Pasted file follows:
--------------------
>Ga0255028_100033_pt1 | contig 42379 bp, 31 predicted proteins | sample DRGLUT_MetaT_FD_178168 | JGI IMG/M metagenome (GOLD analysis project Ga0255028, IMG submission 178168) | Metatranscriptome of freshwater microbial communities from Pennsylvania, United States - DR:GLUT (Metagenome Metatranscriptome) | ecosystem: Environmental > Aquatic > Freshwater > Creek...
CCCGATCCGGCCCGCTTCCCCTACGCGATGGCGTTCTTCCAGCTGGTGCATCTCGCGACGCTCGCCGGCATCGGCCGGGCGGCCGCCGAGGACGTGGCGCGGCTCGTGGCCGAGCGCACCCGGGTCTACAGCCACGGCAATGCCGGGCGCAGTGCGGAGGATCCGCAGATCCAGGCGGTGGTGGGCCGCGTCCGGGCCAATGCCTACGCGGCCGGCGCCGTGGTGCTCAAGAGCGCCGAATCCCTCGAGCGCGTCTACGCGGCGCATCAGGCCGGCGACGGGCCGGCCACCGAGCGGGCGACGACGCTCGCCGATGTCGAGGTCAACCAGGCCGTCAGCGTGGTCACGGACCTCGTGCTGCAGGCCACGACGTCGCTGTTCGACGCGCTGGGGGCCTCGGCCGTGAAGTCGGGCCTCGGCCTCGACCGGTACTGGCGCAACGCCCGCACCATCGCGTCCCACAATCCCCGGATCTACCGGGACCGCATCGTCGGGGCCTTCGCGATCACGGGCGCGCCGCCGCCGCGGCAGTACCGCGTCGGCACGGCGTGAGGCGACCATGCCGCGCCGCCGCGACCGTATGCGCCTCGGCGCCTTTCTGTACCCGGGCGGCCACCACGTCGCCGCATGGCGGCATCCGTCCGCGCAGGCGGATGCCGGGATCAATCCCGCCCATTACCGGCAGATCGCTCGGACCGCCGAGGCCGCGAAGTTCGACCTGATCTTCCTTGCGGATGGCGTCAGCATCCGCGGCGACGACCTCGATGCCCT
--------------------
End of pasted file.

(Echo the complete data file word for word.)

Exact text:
>Ga0255028_100033_pt1 | contig 42379 bp, 31 predicted proteins | sample DRGLUT_MetaT_FD_178168 | JGI IMG/M metagenome (GOLD analysis project Ga0255028, IMG submission 178168) | Metatranscriptome of freshwater microbial communities from Pennsylvania, United States - DR:GLUT (Metagenome Metatranscriptome) | ecosystem: Environmental > Aquatic > Freshwater > Creek...
CCCGATCCGGCCCGCTTCCCCTACGCGATGGCGTTCTTCCAGCTGGTGCATCTCGCGACGCTCGCCGGCATCGGCCGGGCGGCCGCCGAGGACGTGGCGCGGCTCGTGGCCGAGCGCACCCGGGTCTACAGCCACGGCAATGCCGGGCGCAGTGCGGAGGATCCGCAGATCCAGGCGGTGGTGGGCCGCGTCCGGGCCAATGCCTACGCGGCCGGCGCCGTGGTGCTCAAGAGCGCCGAATCCCTCGAGCGCGTCTACGCGGCGCATCAGGCCGGCGACGGGCCGGCCACCGAGCGGGCGACGACGCTCGCCGATGTCGAGGTCAACCAGGCCGTCAGCGTGGTCACGGACCTCGTGCTGCAGGCCACGACGTCGCTGTTCGACGCGCTGGGGGCCTCGGCCGTGAAGTCGGGCCTCGGCCTCGACCGGTACTGGCGCAACGCCCGCACCATCGCGTCCCACAATCCCCGGATCTACCGGGACCGCATCGTCGGGGCCTTCGCGATCACGGGCGCGCCGCCGCCGCGGCAGTACCGCGTCGGCACGGCGTGAGGCGACCATGCCGCGCCGCCGCGACCGTATGCGCCTCGGCGCCTTTCTGTACCCGGGCGGCCACCACGTCGCCGCATGGCGGCATCCGTCCGCGCAGGCGGATGCCGGGATCAATCCCGCCCATTACCGGCAGATCGCTCGGACCGCCGAGGCCGCGAAGTTCGACCTGATCTTCCTTGCGGATGGCGTCAGCATCCGCGGCGACGACCTCGATGCCCT